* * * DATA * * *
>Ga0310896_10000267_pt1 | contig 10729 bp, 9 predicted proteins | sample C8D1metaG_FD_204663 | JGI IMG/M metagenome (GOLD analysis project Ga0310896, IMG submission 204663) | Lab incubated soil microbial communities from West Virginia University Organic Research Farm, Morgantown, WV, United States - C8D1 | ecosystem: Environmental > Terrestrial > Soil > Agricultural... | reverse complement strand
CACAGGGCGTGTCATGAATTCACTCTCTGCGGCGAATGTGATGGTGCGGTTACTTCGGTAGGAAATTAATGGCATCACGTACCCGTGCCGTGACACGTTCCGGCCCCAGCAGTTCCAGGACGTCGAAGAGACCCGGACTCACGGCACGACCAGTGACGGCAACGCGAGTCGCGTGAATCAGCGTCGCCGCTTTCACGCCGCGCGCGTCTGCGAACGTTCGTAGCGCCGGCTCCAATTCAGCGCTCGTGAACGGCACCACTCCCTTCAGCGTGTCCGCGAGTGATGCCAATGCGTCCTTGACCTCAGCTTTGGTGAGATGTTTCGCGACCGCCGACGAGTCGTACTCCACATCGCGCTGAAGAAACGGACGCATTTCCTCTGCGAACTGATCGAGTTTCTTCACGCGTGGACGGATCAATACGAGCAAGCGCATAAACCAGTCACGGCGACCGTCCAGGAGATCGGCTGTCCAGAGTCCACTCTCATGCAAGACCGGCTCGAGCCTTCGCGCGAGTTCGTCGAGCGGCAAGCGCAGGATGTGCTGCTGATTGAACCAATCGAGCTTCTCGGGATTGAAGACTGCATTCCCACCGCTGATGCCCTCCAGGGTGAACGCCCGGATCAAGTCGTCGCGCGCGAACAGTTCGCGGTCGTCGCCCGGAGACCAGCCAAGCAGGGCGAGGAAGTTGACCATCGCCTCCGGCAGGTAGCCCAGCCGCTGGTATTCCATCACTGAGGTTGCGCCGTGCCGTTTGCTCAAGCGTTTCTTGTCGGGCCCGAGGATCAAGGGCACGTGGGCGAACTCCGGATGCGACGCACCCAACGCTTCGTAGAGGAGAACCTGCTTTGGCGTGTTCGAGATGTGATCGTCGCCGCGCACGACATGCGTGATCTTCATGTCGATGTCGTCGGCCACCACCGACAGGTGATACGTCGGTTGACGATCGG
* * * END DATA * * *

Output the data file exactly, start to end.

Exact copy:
>Ga0310896_10000267_pt1 | contig 10729 bp, 9 predicted proteins | sample C8D1metaG_FD_204663 | JGI IMG/M metagenome (GOLD analysis project Ga0310896, IMG submission 204663) | Lab incubated soil microbial communities from West Virginia University Organic Research Farm, Morgantown, WV, United States - C8D1 | ecosystem: Environmental > Terrestrial > Soil > Agricultural... | reverse complement strand
CACAGGGCGTGTCATGAATTCACTCTCTGCGGCGAATGTGATGGTGCGGTTACTTCGGTAGGAAATTAATGGCATCACGTACCCGTGCCGTGACACGTTCCGGCCCCAGCAGTTCCAGGACGTCGAAGAGACCCGGACTCACGGCACGACCAGTGACGGCAACGCGAGTCGCGTGAATCAGCGTCGCCGCTTTCACGCCGCGCGCGTCTGCGAACGTTCGTAGCGCCGGCTCCAATTCAGCGCTCGTGAACGGCACCACTCCCTTCAGCGTGTCCGCGAGTGATGCCAATGCGTCCTTGACCTCAGCTTTGGTGAGATGTTTCGCGACCGCCGACGAGTCGTACTCCACATCGCGCTGAAGAAACGGACGCATTTCCTCTGCGAACTGATCGAGTTTCTTCACGCGTGGACGGATCAATACGAGCAAGCGCATAAACCAGTCACGGCGACCGTCCAGGAGATCGGCTGTCCAGAGTCCACTCTCATGCAAGACCGGCTCGAGCCTTCGCGCGAGTTCGTCGAGCGGCAAGCGCAGGATGTGCTGCTGATTGAACCAATCGAGCTTCTCGGGATTGAAGACTGCATTCCCACCGCTGATGCCCTCCAGGGTGAACGCCCGGATCAAGTCGTCGCGCGCGAACAGTTCGCGGTCGTCGCCCGGAGACCAGCCAAGCAGGGCGAGGAAGTTGACCATCGCCTCCGGCAGGTAGCCCAGCCGCTGGTATTCCATCACTGAGGTTGCGCCGTGCCGTTTGCTCAAGCGTTTCTTGTCGGGCCCGAGGATCAAGGGCACGTGGGCGAACTCCGGATGCGACGCACCCAACGCTTCGTAGAGGAGAACCTGCTTTGGCGTGTTCGAGATGTGATCGTCGCCGCGCACGACATGCGTGATCTTCATGTCGATGTCGTCGGCCACCACCGACAGGTGATACGTCGGTTGACGATCGG